THE WAILING (2016)


    Director NA Hong-jin

    Following his propulsive pair of thrillers, The Chaser (2008) and The Yellow Sea (2010), director NA Hong-jin spent several years developing and then fine-tuning his third film, the countryside mystery-horror THE WAILING, which debuted out of competition at the Cannes Film Festival in 2016. NA’s work explores the darker sides of spiritualism in Korea, with HWANG Jung-min playing a shaman whose manic and bloody rituals seek to root out an evil, foreign spirit that has brought death and despair to the region.

    A mysterious old man appears in a peaceful village but before anyone can figure out who he is, residents begin to die in strange and violent ways. A local policeman is helpless in the face of the escalating terror and when his own daughter falls dangerously ill, he enlists the help of a powerful shaman. NA’s riveting third film explores the unknowability of spirituality and plays with the fear of unknown, particularly through a memorable sequence of intense sacrificial rituals.

    Romans 8:37 (2017)


    Director SHIN Yeon-shick

    Literary indie filmmaker SHIN Yeon-shick has never been a stranger to challenging films, having released hardcore festival fare such as the lyrical The Russian Novel (2013) or the mystical Jeonju Cinema Project The Avian Kind (2015) in the past, but in 2017 he took an even bigger gamble with his theological treatise Romans 8:37, which combines questions of faith and societal corruption in a story of a devout young man whose very core begins to shake when his trust in the church and reverend he works with is thrown into question.

    SHIN’s work is hardly the first Korean indie film to put a church group under the microscope and expose the hidden motivations that sometimes lie at their core, such as KIM Tae-yong’s 2014 debut Set Me Free, but no film has ever burrowed so deep not only into the repercussions of betrayals in the faith community but the ideological and psychological motivations that create these social structures in the first place.

    SVAHA : THE SIXTH FINGER (2019)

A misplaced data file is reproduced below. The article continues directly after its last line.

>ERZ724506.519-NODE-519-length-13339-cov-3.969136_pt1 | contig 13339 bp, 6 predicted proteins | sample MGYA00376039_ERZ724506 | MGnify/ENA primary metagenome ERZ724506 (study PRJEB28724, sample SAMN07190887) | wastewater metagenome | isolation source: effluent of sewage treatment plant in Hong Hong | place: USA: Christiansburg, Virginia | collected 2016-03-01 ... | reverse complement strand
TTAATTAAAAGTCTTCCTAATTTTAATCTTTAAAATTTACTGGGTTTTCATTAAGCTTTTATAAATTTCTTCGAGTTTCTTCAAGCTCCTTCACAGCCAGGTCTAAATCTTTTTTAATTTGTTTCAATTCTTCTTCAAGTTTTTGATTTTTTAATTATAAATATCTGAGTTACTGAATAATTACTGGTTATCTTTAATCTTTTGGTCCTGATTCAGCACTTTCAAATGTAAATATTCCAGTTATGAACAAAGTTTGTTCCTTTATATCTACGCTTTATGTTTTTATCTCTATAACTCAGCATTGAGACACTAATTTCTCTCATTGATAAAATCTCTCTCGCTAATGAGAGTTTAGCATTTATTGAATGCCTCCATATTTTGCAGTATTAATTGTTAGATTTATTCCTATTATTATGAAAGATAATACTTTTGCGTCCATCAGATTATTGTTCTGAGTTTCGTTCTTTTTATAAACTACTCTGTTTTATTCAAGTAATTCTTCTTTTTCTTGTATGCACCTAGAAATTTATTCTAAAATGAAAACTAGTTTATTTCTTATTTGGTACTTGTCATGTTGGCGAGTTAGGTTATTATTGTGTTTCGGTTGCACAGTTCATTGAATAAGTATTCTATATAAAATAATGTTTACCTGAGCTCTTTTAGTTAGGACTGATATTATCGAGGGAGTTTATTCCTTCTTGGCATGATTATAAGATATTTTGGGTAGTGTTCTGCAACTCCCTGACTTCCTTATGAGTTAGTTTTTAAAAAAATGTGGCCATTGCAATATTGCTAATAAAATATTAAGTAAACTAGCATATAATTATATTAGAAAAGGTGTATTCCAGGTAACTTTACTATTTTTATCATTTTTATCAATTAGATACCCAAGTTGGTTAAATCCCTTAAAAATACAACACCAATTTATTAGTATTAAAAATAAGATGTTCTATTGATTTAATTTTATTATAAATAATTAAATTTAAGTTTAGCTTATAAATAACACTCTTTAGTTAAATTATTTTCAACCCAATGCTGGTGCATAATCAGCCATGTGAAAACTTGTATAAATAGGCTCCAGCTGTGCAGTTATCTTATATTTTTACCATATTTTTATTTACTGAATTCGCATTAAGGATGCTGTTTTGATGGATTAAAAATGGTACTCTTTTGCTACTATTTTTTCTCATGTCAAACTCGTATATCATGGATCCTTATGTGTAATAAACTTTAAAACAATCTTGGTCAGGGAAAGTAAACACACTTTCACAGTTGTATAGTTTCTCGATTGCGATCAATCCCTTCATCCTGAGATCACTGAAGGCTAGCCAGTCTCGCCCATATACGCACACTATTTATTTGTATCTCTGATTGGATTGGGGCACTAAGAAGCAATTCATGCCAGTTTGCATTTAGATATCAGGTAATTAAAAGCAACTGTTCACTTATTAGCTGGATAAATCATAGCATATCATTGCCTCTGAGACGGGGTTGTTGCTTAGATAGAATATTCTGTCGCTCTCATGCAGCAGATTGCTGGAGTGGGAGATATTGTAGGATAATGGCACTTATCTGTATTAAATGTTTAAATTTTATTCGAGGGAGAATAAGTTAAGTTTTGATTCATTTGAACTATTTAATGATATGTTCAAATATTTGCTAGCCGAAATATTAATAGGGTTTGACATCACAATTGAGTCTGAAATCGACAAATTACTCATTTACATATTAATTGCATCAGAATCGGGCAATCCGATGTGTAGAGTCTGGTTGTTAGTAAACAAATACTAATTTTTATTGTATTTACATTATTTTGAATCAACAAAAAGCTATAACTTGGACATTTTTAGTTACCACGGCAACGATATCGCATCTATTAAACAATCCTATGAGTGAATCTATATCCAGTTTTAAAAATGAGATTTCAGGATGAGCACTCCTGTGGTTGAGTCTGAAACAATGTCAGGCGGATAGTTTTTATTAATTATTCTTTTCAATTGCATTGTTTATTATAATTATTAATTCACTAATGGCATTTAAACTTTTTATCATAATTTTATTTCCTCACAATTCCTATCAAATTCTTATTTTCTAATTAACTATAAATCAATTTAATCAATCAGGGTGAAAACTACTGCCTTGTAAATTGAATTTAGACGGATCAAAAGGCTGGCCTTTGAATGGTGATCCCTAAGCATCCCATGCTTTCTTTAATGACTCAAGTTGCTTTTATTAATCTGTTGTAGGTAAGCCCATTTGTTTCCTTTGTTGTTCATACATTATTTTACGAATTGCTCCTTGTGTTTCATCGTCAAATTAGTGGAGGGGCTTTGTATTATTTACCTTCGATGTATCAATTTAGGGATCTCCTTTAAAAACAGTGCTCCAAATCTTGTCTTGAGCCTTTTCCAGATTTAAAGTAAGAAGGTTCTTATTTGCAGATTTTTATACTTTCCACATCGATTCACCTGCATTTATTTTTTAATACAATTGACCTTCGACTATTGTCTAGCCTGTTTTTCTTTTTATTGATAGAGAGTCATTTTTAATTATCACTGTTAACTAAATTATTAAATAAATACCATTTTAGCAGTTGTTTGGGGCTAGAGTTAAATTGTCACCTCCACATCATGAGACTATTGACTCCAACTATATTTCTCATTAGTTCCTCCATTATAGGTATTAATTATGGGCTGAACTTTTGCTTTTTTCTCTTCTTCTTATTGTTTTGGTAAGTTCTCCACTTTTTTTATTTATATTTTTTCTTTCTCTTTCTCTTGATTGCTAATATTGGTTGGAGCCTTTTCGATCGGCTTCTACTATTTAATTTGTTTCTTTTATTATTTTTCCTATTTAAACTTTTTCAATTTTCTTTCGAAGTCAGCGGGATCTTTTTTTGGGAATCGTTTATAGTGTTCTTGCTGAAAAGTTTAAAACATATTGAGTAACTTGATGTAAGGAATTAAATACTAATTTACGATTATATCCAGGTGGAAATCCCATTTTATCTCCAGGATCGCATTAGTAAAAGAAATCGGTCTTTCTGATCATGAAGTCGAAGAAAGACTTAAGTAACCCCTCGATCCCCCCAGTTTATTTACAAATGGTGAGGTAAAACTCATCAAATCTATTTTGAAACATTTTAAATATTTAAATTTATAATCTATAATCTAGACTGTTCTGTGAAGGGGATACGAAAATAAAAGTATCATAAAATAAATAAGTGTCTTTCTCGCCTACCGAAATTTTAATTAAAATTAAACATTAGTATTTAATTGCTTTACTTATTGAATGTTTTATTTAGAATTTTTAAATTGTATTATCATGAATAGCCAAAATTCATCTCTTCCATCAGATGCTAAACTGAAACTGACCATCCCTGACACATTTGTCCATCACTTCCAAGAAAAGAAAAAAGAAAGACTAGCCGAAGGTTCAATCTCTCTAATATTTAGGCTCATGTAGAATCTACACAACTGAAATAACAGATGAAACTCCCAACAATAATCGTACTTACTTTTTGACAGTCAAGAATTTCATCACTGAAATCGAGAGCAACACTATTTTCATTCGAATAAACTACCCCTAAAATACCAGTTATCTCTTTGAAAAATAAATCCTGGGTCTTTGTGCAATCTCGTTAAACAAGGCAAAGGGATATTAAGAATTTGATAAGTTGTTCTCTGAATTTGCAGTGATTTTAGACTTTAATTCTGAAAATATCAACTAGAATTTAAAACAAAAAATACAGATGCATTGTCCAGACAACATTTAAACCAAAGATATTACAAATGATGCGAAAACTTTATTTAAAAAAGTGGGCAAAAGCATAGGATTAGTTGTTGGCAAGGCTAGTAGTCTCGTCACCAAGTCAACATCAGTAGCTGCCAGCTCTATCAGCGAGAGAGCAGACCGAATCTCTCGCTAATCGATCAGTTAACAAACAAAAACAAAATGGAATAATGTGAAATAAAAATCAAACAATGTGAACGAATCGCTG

Director JANG Jae-hyun

    LEE Jung-jae leads the cast of SVAHA : THE SIXTH FINGER as the head of a group that investigates fraud in religions. During his investigations into the ‘Deer Mount’ cult, he begins to connect clues that point to several missing person cases that seem to involve an enforcer, played by PARK Jung-min, who is also the subject of an investigation by a tenacious police officer.

    Four years after The PriestsJANG Jae-hyun returned with another religious thriller, this time taking aim at the spread of fraudulent churches of cults, much as YEON’s The Fake had several years earlier. Though not at the level of his debut, JANG’s new film has proven to be another success on the charts, welcoming over 2.3 million viewers.

    The Divine Fury (to be released)


    Director Jason KIM

    All this leads us up to what may be the largest and most ambitious religious-themed commercial film that Korean cinema has ever attempted, with the martial arts driven action-thriller The Divine Fury. The film is the fourth by director Jason KIM, whose 2017 commercial debut Midnight Runners was a major sleeper hit, accruing over 5.6 million admissions. KIM’s Midnight Runners star PARK Seo-jun joins him once more, while legendary star AHN Sung-ki is also on board.

    PARK plays a young man who lost his father in an accident as a child. Now a top martial artist, he crosses paths with a priest and exorcist who enlists his help in a fight against a powerful evil. The Divine Fury is currently in post-production and is expected to be released in theaters at some point this summer.